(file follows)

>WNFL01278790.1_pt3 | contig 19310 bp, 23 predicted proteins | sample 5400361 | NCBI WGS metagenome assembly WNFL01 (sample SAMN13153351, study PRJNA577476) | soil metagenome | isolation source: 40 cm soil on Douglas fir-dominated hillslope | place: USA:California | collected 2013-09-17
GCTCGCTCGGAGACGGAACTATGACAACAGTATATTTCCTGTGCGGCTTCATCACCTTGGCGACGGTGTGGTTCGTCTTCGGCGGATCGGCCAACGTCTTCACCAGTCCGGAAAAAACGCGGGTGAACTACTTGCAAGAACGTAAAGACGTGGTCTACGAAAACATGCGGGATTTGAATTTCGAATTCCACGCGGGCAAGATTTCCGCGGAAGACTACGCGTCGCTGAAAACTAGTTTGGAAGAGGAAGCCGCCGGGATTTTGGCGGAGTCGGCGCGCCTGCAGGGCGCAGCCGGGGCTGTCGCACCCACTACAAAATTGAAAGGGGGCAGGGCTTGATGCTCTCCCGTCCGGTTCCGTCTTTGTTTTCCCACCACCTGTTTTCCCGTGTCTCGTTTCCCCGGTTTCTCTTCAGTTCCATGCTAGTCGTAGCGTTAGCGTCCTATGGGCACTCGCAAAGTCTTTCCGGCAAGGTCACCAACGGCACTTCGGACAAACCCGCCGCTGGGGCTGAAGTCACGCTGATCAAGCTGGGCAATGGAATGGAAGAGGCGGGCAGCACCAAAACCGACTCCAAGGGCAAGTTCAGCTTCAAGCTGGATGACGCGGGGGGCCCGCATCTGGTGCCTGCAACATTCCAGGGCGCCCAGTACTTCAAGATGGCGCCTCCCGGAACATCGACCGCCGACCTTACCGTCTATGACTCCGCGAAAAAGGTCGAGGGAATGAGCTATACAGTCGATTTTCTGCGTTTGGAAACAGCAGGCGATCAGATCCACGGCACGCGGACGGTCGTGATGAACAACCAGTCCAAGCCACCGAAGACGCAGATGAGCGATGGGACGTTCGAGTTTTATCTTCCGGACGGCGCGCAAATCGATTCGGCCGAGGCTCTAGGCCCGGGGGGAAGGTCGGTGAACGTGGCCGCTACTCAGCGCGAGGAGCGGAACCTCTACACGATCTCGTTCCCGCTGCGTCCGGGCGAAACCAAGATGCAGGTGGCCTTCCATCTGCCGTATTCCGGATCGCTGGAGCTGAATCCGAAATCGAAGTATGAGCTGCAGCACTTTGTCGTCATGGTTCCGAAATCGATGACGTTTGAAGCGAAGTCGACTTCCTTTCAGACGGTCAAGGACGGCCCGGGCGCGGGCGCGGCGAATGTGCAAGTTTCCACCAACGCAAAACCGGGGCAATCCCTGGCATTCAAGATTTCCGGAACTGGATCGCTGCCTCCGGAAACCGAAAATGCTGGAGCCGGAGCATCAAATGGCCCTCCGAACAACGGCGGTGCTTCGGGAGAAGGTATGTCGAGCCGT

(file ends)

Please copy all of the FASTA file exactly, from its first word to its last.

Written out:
>WNFL01278790.1_pt3 | contig 19310 bp, 23 predicted proteins | sample 5400361 | NCBI WGS metagenome assembly WNFL01 (sample SAMN13153351, study PRJNA577476) | soil metagenome | isolation source: 40 cm soil on Douglas fir-dominated hillslope | place: USA:California | collected 2013-09-17
GCTCGCTCGGAGACGGAACTATGACAACAGTATATTTCCTGTGCGGCTTCATCACCTTGGCGACGGTGTGGTTCGTCTTCGGCGGATCGGCCAACGTCTTCACCAGTCCGGAAAAAACGCGGGTGAACTACTTGCAAGAACGTAAAGACGTGGTCTACGAAAACATGCGGGATTTGAATTTCGAATTCCACGCGGGCAAGATTTCCGCGGAAGACTACGCGTCGCTGAAAACTAGTTTGGAAGAGGAAGCCGCCGGGATTTTGGCGGAGTCGGCGCGCCTGCAGGGCGCAGCCGGGGCTGTCGCACCCACTACAAAATTGAAAGGGGGCAGGGCTTGATGCTCTCCCGTCCGGTTCCGTCTTTGTTTTCCCACCACCTGTTTTCCCGTGTCTCGTTTCCCCGGTTTCTCTTCAGTTCCATGCTAGTCGTAGCGTTAGCGTCCTATGGGCACTCGCAAAGTCTTTCCGGCAAGGTCACCAACGGCACTTCGGACAAACCCGCCGCTGGGGCTGAAGTCACGCTGATCAAGCTGGGCAATGGAATGGAAGAGGCGGGCAGCACCAAAACCGACTCCAAGGGCAAGTTCAGCTTCAAGCTGGATGACGCGGGGGGCCCGCATCTGGTGCCTGCAACATTCCAGGGCGCCCAGTACTTCAAGATGGCGCCTCCCGGAACATCGACCGCCGACCTTACCGTCTATGACTCCGCGAAAAAGGTCGAGGGAATGAGCTATACAGTCGATTTTCTGCGTTTGGAAACAGCAGGCGATCAGATCCACGGCACGCGGACGGTCGTGATGAACAACCAGTCCAAGCCACCGAAGACGCAGATGAGCGATGGGACGTTCGAGTTTTATCTTCCGGACGGCGCGCAAATCGATTCGGCCGAGGCTCTAGGCCCGGGGGGAAGGTCGGTGAACGTGGCCGCTACTCAGCGCGAGGAGCGGAACCTCTACACGATCTCGTTCCCGCTGCGTCCGGGCGAAACCAAGATGCAGGTGGCCTTCCATCTGCCGTATTCCGGATCGCTGGAGCTGAATCCGAAATCGAAGTATGAGCTGCAGCACTTTGTCGTCATGGTTCCGAAATCGATGACGTTTGAAGCGAAGTCGACTTCCTTTCAGACGGTCAAGGACGGCCCGGGCGCGGGCGCGGCGAATGTGCAAGTTTCCACCAACGCAAAACCGGGGCAATCCCTGGCATTCAAGATTTCCGGAACTGGATCGCTGCCTCCGGAAACCGAAAATGCTGGAGCCGGAGCATCAAATGGCCCTCCGAACAACGGCGGTGCTTCGGGAGAAGGTATGTCGAGCCGT